Commentary

Tips for Transplants: Ten Rules for November in Denver

Halloween is over, and November is in full swing. That means trick-or-treating is done, the leftover candy is all yours, and all activities will start to move indoors. You might think that November is pretty much just like October, only with fewer zombies and a lot more turkey. But November comes with its own rules here in Denver, many that have nothing to do with cranberries, stuffing or flightless birds. The responsibilities of November are more than just Thanksgiving — especially in these ten ways.

10. Throw Away Your Jack-o-Lanterns
Just because pumpkins are still in season doesn’t mean you get to let those suckers rot on your front porch. Don’t kid yourself: You’re not “feeding the squirrels,” despite what you may tell your spouse. It’s not a long walk from your front porch to your dumpster in the alley, but it’s going to feel a lot longer when those caved-in ghosts of Halloween past are frozen and weigh about six times what they normally would. If you still have produce on your porch by the Saturday after Halloween (that’s a generous five days this year), you’re not doing November right.

9. Jackets Required
Sorry, Phil Collins: I hate to correct you and your 1985 album, but November in Denver demands some outerwear. Put away the flip-flops and get out the galoshes. November isn’t always wet and rainy, but it can be — and the only way to prepare for the weather in Colorado is to over-prepare.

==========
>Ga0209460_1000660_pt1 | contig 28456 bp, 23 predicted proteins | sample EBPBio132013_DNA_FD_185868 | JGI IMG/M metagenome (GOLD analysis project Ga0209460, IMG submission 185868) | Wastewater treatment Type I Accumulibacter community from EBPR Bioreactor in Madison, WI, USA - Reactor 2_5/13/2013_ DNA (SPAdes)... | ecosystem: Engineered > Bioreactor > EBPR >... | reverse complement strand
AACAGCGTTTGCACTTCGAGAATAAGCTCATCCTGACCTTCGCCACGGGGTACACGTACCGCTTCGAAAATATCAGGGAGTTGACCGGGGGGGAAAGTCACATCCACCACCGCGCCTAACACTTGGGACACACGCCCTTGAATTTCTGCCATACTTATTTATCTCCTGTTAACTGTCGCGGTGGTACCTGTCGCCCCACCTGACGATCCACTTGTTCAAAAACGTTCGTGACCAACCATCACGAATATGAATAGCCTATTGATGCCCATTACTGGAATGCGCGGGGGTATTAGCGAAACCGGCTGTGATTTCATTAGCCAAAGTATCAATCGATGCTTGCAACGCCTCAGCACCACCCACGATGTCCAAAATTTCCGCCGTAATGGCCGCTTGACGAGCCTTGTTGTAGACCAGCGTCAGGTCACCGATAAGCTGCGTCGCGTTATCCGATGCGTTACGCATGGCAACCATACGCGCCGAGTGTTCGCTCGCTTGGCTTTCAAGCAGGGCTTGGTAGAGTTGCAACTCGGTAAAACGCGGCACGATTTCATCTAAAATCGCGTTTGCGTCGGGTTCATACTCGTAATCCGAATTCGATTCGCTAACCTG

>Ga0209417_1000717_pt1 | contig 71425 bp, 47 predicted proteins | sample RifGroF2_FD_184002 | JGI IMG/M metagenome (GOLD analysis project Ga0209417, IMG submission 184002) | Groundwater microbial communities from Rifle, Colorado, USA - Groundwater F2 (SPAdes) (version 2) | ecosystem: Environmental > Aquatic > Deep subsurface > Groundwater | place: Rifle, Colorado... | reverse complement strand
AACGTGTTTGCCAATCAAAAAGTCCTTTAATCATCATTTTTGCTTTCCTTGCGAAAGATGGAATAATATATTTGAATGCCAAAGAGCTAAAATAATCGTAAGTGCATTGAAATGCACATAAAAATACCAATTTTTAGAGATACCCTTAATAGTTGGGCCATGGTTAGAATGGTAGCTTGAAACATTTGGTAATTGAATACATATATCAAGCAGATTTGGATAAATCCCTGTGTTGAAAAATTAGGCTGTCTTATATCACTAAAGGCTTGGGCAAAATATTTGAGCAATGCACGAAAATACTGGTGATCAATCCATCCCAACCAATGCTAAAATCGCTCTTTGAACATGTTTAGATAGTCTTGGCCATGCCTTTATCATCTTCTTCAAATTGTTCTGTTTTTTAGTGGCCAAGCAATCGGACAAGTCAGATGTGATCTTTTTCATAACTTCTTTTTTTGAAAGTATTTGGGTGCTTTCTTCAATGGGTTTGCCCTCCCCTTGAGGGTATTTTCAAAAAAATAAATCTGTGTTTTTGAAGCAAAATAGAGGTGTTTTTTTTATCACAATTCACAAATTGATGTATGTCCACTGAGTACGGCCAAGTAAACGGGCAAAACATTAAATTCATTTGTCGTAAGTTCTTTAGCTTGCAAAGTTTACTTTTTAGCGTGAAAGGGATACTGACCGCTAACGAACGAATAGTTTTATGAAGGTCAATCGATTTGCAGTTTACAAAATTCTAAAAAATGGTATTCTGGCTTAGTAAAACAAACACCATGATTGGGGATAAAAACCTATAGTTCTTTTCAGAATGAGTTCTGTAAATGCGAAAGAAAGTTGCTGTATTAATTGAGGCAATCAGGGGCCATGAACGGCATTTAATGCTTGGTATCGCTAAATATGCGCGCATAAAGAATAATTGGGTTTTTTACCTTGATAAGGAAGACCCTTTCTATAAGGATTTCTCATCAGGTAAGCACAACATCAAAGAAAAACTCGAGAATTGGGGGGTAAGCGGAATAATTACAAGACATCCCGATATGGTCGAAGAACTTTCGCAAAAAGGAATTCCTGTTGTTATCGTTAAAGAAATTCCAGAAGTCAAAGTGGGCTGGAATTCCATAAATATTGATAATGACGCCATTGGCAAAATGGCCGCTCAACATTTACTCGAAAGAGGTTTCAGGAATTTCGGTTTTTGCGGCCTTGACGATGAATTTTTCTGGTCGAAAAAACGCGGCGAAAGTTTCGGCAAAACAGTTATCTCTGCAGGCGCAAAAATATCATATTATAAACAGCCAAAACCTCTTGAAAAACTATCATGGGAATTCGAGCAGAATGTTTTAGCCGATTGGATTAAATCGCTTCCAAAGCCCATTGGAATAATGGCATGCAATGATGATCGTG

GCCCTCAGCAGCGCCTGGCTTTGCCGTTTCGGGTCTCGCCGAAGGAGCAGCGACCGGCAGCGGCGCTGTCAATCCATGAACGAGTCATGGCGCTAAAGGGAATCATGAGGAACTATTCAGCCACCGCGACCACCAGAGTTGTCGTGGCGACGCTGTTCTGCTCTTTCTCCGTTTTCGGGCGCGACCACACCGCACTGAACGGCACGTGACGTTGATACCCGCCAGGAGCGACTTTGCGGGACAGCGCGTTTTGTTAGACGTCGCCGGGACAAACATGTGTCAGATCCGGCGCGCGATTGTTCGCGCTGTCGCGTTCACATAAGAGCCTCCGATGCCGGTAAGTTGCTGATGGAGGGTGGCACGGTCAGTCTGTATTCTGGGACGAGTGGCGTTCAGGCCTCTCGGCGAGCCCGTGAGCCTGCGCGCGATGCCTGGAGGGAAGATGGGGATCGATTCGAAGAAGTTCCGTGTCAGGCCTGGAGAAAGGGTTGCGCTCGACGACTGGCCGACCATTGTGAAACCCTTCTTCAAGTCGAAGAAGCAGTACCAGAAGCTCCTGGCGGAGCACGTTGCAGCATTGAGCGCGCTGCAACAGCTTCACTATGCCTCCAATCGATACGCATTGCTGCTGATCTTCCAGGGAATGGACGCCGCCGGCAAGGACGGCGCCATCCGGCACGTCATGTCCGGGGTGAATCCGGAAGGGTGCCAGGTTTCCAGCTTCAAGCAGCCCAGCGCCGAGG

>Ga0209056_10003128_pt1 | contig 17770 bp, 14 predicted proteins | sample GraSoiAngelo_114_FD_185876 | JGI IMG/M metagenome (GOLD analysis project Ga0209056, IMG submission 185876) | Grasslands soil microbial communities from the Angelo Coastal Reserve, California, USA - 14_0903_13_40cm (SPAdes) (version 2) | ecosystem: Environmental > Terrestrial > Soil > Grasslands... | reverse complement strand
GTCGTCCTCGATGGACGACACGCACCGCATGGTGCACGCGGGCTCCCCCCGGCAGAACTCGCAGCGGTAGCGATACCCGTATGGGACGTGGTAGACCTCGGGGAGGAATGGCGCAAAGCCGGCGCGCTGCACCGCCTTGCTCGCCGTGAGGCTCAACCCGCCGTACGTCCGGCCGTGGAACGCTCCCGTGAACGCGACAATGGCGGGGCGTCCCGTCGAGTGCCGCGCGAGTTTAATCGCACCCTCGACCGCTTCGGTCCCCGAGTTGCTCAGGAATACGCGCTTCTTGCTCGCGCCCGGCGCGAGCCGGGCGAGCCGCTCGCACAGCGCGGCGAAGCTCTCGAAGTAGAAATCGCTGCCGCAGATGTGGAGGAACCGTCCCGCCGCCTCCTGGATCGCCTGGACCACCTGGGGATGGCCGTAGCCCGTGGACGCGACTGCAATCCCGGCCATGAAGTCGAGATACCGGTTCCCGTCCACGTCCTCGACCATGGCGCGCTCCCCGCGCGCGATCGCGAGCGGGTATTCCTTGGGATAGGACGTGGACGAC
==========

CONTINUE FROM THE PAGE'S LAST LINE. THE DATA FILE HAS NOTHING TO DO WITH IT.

8. Last Month for Street Sweeping
Those signs along the road that you often forget — you know, the ones that tell you that you need to move your car once a month by 8 a.m. or else it’ll fuck up your day? This is the last time you need to remember that until street-sweeping resumes in April. Which is great, except this short break is exactly why your brain again won’t remember to move your car next spring.


7. Football + Chili = Sunday
This is Broncos country; other than Sunday, November 20, which is the Denver bye, it’s actually a city ordinance that you’re either present at Mile High or watching the game at a bar or at home. It’s also part of the ordinance that some chili is made either during or prior to the game, whether it be green chile or the more traditional version. The ordinance is pretty lenient: Chili/e can be prepared in any manner, made with beans or without, and served with either tortillas or oyster crackers. I believe this law was passed during the Elway administration.

6. Start Watching Local News
No, you don’t want to schedule time for the latest 10 p.m. local murder parade, but starting in November, you need to tune in, if only to watch the weather for snow totals in the mountains. As a side benefit, these newscasts will remind you to blow out your sprinklers, disconnect your hoses and complain about snowy patio pictures. So being reminded about all the citywide violence is a small price to pay.

Keep reading for five more tips for transplants.

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Teague Bohlen is a writer, novelist and professor at the University of Colorado Denver. His first novel, The Pull of the Earth, won the Colorado Book Award for Literary Fiction in 2007; his textbook The Snarktastic Guide to College Success came out in 2014. His new collection of flash fiction, Flatland, is available now.
Contact: Teague Bohlen